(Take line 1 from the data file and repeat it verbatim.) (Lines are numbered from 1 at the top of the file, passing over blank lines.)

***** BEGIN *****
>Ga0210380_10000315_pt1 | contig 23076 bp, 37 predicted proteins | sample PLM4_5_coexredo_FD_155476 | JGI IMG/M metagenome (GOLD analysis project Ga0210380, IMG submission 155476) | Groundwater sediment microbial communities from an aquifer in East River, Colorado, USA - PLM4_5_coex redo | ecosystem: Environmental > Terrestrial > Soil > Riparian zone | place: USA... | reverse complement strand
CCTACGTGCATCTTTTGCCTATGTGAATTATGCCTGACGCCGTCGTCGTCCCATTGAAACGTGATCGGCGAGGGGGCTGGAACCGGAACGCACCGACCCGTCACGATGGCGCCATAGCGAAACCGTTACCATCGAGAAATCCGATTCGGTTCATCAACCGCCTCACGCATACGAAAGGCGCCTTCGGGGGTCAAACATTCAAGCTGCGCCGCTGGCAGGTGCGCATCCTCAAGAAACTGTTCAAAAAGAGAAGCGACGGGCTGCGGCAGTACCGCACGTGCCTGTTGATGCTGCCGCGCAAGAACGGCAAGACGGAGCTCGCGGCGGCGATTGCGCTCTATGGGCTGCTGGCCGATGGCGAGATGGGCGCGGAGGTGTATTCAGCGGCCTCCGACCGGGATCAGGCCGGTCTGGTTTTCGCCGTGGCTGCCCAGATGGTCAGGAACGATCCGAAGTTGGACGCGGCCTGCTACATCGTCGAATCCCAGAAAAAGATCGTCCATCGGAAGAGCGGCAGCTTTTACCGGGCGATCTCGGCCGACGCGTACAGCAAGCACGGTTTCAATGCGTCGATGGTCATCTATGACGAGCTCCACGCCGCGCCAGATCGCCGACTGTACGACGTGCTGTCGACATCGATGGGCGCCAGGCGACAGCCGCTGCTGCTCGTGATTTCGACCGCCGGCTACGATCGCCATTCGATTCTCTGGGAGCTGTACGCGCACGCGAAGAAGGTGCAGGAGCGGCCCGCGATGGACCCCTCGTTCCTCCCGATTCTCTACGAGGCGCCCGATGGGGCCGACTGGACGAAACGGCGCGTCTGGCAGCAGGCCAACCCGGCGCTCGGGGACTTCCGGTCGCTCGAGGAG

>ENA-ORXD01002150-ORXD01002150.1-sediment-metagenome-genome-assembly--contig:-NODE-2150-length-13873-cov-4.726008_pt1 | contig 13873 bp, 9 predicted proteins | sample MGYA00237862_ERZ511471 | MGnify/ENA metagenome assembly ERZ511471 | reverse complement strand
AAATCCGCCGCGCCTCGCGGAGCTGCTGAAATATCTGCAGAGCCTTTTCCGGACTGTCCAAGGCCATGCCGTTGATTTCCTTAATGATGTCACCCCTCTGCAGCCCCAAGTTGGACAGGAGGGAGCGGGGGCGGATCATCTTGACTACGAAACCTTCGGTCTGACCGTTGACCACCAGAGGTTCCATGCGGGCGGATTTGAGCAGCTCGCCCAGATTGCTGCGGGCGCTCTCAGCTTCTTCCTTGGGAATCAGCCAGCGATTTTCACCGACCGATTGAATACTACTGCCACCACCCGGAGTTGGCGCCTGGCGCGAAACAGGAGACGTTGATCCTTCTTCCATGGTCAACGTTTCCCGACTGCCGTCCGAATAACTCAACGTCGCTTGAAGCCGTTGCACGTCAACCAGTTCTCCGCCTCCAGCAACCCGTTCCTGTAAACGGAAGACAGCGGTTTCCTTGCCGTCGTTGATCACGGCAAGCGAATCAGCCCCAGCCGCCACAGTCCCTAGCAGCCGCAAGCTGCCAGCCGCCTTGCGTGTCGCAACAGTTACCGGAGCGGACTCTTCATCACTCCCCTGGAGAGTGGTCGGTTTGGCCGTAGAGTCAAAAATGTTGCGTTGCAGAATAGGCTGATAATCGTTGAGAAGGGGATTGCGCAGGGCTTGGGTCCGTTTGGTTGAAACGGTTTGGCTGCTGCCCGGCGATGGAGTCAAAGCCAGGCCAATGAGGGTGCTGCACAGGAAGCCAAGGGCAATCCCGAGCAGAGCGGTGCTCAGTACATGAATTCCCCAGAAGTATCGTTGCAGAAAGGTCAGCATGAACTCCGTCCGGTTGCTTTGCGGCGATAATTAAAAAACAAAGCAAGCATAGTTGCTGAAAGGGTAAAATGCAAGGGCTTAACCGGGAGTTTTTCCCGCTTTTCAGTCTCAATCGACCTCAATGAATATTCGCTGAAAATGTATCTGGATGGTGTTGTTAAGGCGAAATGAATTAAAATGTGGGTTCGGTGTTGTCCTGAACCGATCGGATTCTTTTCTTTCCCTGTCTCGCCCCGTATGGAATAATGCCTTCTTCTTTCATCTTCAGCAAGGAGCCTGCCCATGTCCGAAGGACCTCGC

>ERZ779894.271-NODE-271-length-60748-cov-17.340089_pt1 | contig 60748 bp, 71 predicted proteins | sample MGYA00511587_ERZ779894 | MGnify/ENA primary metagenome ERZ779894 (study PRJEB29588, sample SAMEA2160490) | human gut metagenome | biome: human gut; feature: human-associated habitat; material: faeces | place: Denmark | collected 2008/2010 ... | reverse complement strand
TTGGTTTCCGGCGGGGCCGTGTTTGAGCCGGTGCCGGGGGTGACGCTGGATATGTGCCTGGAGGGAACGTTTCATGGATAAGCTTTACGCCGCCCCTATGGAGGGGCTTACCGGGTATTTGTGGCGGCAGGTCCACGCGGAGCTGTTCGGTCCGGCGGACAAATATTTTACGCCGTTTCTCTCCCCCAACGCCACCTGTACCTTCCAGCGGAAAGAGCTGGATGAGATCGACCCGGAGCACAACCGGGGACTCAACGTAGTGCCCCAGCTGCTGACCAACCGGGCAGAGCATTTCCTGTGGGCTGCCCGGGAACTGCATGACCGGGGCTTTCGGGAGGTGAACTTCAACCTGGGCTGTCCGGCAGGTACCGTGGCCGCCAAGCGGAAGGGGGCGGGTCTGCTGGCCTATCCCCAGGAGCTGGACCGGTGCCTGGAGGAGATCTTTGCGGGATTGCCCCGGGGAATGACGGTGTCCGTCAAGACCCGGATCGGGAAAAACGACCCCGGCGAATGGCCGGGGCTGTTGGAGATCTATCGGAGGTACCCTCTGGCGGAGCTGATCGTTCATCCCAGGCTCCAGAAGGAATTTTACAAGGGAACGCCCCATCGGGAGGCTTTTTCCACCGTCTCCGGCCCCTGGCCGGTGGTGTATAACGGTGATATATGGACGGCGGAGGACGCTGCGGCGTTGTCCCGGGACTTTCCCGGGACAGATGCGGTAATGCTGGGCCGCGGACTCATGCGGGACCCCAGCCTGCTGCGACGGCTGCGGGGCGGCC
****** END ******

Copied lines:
>Ga0210380_10000315_pt1 | contig 23076 bp, 37 predicted proteins | sample PLM4_5_coexredo_FD_155476 | JGI IMG/M metagenome (GOLD analysis project Ga0210380, IMG submission 155476) | Groundwater sediment microbial communities from an aquifer in East River, Colorado, USA - PLM4_5_coex redo | ecosystem: Environmental > Terrestrial > Soil > Riparian zone | place: USA... | reverse complement strand